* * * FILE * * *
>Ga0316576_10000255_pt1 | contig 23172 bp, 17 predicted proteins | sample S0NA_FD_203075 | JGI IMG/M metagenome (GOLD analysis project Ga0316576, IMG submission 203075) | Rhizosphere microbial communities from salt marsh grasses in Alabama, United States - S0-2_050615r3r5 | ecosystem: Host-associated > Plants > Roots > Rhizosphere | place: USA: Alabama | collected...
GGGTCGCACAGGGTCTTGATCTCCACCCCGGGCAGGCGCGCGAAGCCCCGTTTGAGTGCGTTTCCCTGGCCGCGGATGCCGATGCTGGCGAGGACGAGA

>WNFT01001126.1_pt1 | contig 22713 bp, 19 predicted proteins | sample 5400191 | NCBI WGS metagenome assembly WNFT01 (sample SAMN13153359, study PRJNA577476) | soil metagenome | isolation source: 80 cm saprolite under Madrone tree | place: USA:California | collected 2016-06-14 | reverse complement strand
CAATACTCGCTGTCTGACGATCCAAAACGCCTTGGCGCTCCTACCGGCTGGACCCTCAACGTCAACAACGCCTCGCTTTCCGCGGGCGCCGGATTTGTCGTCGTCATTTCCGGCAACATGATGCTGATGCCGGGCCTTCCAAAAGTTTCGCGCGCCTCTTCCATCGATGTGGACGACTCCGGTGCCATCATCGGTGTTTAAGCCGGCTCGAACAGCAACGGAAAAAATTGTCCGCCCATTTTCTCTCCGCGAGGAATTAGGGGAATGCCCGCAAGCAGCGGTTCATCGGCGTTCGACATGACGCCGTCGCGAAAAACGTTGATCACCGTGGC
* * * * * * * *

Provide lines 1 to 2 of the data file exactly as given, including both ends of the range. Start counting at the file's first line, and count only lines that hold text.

>Ga0316576_10000255_pt1 | contig 23172 bp, 17 predicted proteins | sample S0NA_FD_203075 | JGI IMG/M metagenome (GOLD analysis project Ga0316576, IMG submission 203075) | Rhizosphere microbial communities from salt marsh grasses in Alabama, United States - S0-2_050615r3r5 | ecosystem: Host-associated > Plants > Roots > Rhizosphere | place: USA: Alabama | collected...
GGGTCGCACAGGGTCTTGATCTCCACCCCGGGCAGGCGCGCGAAGCCCCGTTTGAGTGCGTTTCCCTGGCCGCGGATGCCGATGCTGGCGAGGACGAGA